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Smart Phones Take the Lead

A MARCH 2009 BALL STATE UNIVERSITY (IN) STUDY of 300 university students' mobile communications habits was undertaken as part of an ongoing twice-yearly survey of college students (currently 4,907, all-told), in place since 2005. Both studies have uncovered some fast-moving trends regarding the use of "smart" cell phones:

  • 27% of the most recently surveyed (300) students own a smart phone, as compared to the national average of 19% for working adults
  • 99.7% of students have a mobile communications device, and the rates of sending text messages, e-mail, photos, and videos are increasing
  • Text messaging has overtaken e-mail and IM as the main form of communication, as 94% of students send and receive text messages
  • About 62% of students admitted to texting while in class
  • Students use cell phones to keep in touch with family and friends, with 59% texting, 17% using voice, 9% sending IMs, and 7% using e-mail
  • Cell phone camera usage has surged, with 72% of respondents reporting that they take and send photographs via their cell phone, up from 30% in 2005
  • About 39% take and send video using their cell phone, up from 4% in 2005
  • 52% of respondents have received advertising on their cell phone in the last few months, up from 24% in 2005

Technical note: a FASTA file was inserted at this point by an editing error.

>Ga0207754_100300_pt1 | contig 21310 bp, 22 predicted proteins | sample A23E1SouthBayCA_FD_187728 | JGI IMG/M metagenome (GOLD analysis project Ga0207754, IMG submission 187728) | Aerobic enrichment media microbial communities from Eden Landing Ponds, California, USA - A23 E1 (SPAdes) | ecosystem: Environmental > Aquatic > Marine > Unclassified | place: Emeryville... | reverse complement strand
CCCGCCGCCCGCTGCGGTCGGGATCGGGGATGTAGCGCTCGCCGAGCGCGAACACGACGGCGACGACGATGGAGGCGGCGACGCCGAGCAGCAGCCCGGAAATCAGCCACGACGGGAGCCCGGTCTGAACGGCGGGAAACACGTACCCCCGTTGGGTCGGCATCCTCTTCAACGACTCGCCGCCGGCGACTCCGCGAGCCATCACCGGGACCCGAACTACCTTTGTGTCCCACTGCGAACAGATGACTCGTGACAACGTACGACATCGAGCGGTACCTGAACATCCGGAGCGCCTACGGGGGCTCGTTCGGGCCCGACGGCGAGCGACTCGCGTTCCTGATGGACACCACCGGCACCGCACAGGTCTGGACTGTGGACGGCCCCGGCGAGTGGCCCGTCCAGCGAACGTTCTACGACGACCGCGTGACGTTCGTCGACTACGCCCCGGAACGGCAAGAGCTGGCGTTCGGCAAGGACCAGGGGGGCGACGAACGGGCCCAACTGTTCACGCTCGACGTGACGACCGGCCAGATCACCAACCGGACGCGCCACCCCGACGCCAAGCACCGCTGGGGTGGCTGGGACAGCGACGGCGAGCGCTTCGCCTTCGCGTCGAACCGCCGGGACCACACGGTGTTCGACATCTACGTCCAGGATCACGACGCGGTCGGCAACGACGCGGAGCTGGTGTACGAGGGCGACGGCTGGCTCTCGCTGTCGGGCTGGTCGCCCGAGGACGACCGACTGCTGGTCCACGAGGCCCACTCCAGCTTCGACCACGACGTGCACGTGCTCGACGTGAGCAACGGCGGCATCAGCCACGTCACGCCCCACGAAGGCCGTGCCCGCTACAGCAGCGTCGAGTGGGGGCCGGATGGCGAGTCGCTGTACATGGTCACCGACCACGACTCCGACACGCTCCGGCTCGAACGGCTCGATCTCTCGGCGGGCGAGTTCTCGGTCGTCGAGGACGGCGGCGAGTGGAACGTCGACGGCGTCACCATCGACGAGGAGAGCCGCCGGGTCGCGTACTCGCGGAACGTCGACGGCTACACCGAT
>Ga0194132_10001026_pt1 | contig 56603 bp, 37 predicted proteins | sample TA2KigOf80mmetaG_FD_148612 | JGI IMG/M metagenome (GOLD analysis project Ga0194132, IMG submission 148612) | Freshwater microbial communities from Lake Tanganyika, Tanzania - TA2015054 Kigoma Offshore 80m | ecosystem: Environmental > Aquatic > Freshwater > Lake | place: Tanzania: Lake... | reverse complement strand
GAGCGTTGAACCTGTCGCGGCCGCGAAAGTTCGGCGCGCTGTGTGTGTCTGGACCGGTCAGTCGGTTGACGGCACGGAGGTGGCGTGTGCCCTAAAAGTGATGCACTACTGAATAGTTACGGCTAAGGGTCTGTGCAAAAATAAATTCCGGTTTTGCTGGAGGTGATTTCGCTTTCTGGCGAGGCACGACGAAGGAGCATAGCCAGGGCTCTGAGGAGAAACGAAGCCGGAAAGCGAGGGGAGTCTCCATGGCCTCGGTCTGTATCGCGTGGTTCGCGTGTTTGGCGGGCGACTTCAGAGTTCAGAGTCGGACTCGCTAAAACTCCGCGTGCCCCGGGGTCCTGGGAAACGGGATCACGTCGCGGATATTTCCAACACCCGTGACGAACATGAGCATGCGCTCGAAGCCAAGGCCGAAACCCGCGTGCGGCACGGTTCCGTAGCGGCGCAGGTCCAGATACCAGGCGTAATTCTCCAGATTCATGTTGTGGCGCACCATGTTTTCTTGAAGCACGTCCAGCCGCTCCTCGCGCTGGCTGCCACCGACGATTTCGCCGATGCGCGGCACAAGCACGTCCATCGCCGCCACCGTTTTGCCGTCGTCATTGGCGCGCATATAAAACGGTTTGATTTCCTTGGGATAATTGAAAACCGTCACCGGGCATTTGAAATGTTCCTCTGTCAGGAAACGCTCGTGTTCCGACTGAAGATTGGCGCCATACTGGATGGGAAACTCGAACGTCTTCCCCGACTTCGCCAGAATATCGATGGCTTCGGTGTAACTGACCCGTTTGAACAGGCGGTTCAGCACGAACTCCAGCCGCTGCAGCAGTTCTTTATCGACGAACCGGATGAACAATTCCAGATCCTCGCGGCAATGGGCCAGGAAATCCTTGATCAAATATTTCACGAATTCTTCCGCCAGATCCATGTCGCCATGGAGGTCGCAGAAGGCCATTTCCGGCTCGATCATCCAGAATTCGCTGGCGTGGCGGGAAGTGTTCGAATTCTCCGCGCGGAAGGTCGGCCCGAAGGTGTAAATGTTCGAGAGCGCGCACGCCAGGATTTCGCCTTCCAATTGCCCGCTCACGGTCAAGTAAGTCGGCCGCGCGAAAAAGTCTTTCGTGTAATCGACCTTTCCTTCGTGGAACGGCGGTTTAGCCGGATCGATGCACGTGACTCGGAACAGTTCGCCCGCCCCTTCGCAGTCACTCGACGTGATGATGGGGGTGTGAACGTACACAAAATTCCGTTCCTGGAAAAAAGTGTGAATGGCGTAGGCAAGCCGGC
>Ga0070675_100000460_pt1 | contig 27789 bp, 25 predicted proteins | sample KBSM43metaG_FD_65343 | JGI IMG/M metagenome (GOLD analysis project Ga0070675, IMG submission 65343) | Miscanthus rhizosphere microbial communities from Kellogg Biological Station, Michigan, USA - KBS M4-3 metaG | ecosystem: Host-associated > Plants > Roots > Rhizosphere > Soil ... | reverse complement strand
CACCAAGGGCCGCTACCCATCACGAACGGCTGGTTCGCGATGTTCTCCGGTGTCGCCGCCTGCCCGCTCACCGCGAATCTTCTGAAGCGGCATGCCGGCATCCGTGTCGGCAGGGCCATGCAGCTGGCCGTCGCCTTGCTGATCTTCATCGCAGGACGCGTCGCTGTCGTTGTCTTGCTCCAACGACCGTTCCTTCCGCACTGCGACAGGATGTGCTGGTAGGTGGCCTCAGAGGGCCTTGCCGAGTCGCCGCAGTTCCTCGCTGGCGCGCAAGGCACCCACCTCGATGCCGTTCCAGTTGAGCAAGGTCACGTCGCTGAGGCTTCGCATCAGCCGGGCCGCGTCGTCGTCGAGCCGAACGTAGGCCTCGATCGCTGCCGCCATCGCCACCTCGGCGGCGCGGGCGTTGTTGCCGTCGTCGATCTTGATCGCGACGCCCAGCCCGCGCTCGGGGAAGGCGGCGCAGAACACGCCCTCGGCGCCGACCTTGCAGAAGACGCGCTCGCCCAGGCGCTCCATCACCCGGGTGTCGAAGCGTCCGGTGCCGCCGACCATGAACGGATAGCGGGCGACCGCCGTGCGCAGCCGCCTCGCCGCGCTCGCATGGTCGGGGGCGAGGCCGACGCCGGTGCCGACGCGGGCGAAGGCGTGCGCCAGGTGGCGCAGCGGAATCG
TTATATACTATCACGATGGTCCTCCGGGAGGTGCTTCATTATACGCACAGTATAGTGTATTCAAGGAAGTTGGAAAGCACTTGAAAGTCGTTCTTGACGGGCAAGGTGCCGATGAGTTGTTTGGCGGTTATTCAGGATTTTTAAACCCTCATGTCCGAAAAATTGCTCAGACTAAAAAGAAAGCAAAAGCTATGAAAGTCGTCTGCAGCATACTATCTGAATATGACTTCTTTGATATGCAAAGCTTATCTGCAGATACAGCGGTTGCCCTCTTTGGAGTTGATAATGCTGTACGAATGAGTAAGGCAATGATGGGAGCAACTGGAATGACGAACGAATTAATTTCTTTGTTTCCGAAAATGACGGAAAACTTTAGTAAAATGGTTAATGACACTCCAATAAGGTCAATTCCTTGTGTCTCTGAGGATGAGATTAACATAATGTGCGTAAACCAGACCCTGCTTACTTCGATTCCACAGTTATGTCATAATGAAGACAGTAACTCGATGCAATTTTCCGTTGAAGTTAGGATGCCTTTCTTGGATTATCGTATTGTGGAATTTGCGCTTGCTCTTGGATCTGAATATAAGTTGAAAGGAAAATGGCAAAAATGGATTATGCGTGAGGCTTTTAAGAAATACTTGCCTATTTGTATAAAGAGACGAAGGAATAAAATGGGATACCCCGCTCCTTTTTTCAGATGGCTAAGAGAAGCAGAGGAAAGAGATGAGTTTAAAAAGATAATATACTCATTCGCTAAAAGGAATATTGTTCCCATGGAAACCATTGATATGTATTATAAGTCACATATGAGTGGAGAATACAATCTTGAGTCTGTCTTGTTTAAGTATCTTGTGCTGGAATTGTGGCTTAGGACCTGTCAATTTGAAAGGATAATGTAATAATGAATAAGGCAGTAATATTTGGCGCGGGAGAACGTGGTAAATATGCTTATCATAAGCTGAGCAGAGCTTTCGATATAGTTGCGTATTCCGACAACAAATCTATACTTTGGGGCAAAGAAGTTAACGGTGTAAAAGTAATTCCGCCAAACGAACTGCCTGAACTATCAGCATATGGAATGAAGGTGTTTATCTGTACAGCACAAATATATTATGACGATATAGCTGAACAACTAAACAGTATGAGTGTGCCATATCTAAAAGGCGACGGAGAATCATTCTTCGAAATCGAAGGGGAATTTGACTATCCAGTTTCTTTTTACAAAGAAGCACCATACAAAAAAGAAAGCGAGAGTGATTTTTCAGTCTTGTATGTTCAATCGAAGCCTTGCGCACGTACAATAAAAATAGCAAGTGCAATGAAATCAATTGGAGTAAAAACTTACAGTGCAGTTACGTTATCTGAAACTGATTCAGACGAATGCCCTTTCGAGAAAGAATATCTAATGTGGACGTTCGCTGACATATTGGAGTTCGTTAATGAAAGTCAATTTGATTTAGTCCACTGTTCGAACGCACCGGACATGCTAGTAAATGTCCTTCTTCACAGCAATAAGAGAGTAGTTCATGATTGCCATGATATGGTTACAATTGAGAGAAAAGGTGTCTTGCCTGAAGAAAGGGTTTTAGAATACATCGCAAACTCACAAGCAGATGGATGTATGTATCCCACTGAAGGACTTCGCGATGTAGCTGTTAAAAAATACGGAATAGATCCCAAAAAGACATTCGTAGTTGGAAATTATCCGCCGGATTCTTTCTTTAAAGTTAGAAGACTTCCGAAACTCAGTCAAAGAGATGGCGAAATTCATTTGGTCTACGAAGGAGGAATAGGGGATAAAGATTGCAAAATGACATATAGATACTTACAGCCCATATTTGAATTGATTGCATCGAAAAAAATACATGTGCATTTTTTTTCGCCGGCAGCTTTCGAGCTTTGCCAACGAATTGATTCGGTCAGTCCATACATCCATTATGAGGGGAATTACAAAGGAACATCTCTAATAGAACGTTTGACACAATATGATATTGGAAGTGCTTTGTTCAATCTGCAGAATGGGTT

Assistant Journalism Professor Michael Hanley leads the Ball State mobile communications research program. "In the few years since instant messaging [IM] leaped from the computer to the cell phone, a new mobile lifestyle has evolved," he says. "Save for studying, the computer is quickly being left behind." He adds that the minicomputer smart phones (which have larger screens and often include touch-screen applications) are ideal for entertainment functionality-- and thus are a sure draw for young adults. Not surprisingly, he predicts an explosion of emerging media applications for this demographic. Here at CT, we'll be watching as savvy educators put these rich-media apps to innovative academic use.

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